The Civil War in Greece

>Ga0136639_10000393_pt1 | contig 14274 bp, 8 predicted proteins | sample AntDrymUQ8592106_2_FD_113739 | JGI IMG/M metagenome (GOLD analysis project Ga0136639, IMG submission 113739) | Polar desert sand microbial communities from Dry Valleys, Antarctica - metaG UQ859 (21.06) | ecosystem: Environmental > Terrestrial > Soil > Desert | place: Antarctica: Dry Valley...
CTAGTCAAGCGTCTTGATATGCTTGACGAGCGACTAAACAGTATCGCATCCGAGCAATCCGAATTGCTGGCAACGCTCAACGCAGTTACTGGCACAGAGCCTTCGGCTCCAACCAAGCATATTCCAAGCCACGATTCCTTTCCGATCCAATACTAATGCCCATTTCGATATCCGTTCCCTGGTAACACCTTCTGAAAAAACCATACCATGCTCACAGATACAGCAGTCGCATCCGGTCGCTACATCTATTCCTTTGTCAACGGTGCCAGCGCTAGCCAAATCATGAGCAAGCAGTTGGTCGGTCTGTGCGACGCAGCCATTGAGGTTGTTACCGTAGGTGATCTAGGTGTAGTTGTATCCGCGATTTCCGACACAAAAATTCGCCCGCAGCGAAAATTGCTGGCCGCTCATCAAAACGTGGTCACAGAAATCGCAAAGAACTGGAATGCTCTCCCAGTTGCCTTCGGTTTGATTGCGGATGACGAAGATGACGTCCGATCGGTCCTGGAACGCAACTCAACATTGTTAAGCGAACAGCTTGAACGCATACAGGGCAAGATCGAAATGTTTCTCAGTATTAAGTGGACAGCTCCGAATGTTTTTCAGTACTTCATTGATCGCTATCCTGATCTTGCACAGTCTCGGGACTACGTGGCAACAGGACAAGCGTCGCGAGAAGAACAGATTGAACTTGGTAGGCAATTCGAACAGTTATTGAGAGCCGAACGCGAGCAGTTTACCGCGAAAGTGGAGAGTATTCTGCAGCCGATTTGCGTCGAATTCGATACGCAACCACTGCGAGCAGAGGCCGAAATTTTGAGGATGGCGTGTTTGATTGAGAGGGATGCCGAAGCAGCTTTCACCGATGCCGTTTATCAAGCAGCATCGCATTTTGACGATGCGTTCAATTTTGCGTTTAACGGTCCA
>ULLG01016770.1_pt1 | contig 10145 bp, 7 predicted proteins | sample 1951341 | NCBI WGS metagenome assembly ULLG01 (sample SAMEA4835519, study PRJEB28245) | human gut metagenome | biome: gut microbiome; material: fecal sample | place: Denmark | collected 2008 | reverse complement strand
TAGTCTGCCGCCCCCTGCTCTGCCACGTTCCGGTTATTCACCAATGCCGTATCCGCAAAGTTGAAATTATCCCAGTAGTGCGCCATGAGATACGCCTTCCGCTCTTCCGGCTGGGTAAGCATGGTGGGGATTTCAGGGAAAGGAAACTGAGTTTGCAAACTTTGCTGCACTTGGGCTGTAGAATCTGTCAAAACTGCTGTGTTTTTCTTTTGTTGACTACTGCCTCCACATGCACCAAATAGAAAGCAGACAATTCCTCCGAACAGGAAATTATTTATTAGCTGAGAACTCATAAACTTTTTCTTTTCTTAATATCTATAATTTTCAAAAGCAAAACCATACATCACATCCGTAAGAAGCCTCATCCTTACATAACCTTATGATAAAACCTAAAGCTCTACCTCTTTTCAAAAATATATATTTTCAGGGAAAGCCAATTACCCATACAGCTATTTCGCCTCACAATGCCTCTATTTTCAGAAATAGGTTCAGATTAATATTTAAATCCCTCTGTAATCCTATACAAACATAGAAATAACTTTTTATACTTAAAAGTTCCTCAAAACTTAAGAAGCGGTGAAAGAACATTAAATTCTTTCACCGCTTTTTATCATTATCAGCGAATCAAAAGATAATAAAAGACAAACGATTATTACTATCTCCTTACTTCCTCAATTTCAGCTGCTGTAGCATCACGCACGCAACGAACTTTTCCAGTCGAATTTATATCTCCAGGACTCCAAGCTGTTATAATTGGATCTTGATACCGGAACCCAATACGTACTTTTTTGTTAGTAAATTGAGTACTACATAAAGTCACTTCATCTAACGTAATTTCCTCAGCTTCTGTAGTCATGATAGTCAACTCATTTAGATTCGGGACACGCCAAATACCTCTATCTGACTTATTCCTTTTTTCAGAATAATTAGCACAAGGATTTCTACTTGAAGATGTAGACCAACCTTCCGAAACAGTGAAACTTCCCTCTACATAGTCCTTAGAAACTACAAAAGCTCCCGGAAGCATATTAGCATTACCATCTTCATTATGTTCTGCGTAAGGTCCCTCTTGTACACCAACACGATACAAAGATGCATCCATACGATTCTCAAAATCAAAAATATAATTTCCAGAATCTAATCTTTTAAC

In the years following the Second World War in Greece, the Communists engaged in violent conflicts against the government forces who were receiving massive military and financial aid from Britain and, later, from the USA. These countries feared that Greece, the last of the Balkan states to resist Soviet domination, would in turn fall to the Communists. As a neighbour of Turkey, Greece was an area of prime importance from an economic and strategic viewpoint for preventing Soviet domination of the Eastern Mediterranean and protecting Middle East oil supplies. The United States was therefore committed to preserving the independence and territorial integrity of the kingdom and encouraged the authorities to establish a government of national unity and to undertake a series of economic reforms. By launching a campaign that would culminate in victory for the royalist armies within two years, the United States assumed the position of undisputed leader of the ‘free world’. Greece enjoyed the benefits of the Marshall Plan and gradually became part of the Western system, joining the Council of Europe in 1949 and NATO in 1951. The defeat of the Communist revolt in Greece, in which more than 50 000 people died, marked the end of the spread of Soviet influence in Europe.